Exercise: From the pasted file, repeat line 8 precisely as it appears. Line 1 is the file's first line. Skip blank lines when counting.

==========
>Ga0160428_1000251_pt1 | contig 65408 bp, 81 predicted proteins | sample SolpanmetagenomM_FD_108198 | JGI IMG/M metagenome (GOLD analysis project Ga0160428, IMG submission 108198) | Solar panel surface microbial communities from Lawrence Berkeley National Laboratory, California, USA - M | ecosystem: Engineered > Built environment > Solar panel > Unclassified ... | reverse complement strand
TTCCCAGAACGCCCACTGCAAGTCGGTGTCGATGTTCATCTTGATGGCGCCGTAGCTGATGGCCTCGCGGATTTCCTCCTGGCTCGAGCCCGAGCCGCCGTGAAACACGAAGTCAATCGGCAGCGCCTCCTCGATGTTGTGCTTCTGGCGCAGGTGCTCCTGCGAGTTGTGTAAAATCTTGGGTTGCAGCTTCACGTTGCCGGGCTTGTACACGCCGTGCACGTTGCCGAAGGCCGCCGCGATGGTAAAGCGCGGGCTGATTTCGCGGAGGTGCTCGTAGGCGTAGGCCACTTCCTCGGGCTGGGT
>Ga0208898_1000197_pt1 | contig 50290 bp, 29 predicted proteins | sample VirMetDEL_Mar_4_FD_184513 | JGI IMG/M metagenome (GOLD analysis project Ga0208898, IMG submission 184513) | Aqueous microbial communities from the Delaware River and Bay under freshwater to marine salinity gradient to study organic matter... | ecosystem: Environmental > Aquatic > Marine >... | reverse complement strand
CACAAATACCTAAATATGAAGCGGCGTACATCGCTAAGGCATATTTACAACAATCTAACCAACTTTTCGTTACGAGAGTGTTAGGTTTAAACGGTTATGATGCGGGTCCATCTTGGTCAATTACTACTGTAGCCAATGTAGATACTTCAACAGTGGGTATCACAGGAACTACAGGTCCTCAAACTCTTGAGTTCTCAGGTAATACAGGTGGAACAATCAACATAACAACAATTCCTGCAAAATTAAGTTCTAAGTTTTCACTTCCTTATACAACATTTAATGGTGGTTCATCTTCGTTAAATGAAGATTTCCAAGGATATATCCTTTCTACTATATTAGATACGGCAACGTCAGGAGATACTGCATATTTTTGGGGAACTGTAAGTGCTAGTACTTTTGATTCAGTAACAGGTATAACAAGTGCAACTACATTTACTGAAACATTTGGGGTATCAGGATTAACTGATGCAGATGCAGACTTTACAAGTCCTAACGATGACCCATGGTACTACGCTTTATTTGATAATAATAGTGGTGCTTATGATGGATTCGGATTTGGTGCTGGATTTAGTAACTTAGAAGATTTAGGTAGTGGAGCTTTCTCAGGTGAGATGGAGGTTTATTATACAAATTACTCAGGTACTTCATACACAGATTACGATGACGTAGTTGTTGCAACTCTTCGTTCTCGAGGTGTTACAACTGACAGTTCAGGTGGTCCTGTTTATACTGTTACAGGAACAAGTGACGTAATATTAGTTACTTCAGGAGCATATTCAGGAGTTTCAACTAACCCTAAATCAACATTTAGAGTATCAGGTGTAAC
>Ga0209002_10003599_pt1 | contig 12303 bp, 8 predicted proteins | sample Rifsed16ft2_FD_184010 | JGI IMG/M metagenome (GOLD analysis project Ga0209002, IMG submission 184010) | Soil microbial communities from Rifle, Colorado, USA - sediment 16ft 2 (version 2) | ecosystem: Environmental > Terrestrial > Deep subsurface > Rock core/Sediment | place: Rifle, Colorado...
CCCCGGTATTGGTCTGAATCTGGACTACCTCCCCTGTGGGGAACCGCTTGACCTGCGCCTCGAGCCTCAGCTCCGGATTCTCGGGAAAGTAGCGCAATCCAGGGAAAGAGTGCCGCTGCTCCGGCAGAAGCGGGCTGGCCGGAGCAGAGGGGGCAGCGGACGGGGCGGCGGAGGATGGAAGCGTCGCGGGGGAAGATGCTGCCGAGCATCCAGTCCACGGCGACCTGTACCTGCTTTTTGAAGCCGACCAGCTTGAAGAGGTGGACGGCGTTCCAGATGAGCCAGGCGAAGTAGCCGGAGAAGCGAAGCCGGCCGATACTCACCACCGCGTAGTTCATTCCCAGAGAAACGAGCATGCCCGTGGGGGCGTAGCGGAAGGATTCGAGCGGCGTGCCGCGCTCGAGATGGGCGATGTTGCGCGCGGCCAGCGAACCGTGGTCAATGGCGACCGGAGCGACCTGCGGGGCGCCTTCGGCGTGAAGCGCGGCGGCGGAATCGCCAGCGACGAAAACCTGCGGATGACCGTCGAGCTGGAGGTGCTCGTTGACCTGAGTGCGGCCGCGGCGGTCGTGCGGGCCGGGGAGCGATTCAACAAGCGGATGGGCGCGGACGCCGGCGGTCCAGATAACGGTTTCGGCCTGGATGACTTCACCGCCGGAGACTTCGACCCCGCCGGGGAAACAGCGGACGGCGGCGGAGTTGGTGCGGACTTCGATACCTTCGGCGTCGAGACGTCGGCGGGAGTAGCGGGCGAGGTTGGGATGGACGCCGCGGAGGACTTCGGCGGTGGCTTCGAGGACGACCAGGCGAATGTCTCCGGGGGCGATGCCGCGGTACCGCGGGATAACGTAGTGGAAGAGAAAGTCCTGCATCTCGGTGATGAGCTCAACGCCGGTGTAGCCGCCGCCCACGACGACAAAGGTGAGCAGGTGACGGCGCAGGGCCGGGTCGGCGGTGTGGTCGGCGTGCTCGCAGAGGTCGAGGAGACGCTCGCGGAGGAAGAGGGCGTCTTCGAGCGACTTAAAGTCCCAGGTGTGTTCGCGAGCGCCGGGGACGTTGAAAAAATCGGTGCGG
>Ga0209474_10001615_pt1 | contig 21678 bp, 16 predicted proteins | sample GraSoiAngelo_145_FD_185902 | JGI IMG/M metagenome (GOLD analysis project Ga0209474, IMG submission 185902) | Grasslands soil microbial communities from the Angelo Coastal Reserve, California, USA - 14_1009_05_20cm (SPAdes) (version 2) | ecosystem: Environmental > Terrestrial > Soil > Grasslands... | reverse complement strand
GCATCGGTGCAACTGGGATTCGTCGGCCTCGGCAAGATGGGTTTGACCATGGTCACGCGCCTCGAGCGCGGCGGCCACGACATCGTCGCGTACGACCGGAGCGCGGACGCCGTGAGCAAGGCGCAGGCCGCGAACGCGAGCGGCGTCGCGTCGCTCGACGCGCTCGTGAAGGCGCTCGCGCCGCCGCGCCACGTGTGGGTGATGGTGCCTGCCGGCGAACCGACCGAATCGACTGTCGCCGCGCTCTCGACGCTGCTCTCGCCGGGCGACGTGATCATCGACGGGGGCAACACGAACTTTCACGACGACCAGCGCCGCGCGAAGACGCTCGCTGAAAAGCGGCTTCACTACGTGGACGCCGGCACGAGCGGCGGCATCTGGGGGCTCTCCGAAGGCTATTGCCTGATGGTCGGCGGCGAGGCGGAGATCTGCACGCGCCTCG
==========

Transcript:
GCATCGGTGCAACTGGGATTCGTCGGCCTCGGCAAGATGGGTTTGACCATGGTCACGCGCCTCGAGCGCGGCGGCCACGACATCGTCGCGTACGACCGGAGCGCGGACGCCGTGAGCAAGGCGCAGGCCGCGAACGCGAGCGGCGTCGCGTCGCTCGACGCGCTCGTGAAGGCGCTCGCGCCGCCGCGCCACGTGTGGGTGATGGTGCCTGCCGGCGAACCGACCGAATCGACTGTCGCCGCGCTCTCGACGCTGCTCTCGCCGGGCGACGTGATCATCGACGGGGGCAACACGAACTTTCACGACGACCAGCGCCGCGCGAAGACGCTCGCTGAAAAGCGGCTTCACTACGTGGACGCCGGCACGAGCGGCGGCATCTGGGGGCTCTCCGAAGGCTATTGCCTGATGGTCGGCGGCGAGGCGGAGATCTGCACGCGCCTCG